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Differential Airmass

Radu Corlan     January 10, 2005

The difference in airmass between two points in a frame depends on the angular separation between them, the airmass of the frame and the relative orientation of the two points. The difference will be greatest when the two point lie on top of each other (i.e. they have the same azimuth); this is the worst case for differential airmass. This worst-case difference is plotted for various separations below:

differential airmass vs airmass

Using this graph, it is easy to determine if and when differential extinction can be neglected. For a given separation and airmass, find the differential airmass value from the graph and multiply it with the extinction coefficient. The resulting value is an upper bound to the magnitude of the differential extinction term. For the purpose of determining it, it is not necessary to use a precise extinction coefficient value; a typical value is enough (like 0.3-0.4 for the V band). If we want to make sure the differential extinction terms are below 0.003 for instance, it is reasonable to place a limit of 0.01 for the differential airmass.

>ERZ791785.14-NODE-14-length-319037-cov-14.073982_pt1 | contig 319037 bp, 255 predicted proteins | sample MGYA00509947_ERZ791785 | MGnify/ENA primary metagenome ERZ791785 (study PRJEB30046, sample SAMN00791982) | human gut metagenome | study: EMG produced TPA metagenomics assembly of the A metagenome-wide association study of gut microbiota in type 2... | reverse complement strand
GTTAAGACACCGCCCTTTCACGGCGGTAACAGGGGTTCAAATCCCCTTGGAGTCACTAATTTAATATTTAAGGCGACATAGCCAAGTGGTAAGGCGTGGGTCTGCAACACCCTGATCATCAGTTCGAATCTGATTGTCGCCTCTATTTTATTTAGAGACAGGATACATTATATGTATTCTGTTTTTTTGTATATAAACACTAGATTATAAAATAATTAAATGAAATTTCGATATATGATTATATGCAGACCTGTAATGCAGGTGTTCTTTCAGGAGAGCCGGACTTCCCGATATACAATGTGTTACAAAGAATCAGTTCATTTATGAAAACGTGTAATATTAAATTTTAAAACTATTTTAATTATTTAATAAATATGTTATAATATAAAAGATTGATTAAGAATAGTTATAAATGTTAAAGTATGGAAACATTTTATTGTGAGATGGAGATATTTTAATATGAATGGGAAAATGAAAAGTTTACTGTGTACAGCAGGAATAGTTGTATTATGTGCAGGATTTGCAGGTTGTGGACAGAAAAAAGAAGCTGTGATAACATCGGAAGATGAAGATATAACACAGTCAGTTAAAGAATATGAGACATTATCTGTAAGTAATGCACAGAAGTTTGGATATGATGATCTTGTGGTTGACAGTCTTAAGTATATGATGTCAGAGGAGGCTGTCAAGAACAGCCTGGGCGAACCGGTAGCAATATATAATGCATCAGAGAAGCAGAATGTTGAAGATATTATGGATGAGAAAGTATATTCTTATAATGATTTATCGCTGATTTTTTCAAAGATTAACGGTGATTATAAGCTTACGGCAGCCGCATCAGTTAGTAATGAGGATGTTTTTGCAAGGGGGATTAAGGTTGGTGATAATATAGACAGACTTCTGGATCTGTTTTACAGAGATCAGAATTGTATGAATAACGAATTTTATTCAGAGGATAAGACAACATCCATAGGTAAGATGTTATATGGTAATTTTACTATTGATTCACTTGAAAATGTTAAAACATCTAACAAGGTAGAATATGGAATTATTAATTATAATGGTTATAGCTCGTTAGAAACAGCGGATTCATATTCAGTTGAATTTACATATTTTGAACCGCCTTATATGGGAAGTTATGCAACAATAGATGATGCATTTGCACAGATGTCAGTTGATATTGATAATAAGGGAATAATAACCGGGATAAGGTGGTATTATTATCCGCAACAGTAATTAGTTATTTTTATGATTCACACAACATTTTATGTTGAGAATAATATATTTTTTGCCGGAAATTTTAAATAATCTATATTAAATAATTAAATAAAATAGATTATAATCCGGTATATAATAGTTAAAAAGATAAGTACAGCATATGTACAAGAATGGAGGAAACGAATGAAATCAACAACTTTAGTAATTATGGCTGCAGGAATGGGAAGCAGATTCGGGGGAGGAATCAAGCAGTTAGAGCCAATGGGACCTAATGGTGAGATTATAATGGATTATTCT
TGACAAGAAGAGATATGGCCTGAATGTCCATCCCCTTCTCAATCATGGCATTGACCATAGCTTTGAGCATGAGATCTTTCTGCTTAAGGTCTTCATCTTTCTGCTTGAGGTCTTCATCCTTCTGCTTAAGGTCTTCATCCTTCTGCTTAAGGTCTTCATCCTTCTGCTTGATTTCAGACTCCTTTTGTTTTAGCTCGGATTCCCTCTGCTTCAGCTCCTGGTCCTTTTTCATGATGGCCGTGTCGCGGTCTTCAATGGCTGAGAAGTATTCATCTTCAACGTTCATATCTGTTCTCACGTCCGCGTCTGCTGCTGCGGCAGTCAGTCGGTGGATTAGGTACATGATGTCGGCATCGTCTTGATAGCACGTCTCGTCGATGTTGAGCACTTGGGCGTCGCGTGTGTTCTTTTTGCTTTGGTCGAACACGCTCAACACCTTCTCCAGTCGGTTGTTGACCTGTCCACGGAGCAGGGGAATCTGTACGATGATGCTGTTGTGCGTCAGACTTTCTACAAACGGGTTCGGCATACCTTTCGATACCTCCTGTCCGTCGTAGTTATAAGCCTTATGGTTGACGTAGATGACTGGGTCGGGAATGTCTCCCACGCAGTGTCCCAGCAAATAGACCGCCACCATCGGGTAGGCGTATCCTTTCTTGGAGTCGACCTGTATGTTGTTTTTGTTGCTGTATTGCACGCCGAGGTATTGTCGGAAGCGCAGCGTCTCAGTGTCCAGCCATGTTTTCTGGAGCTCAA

The above graph was generated with gnuplot, using this command file.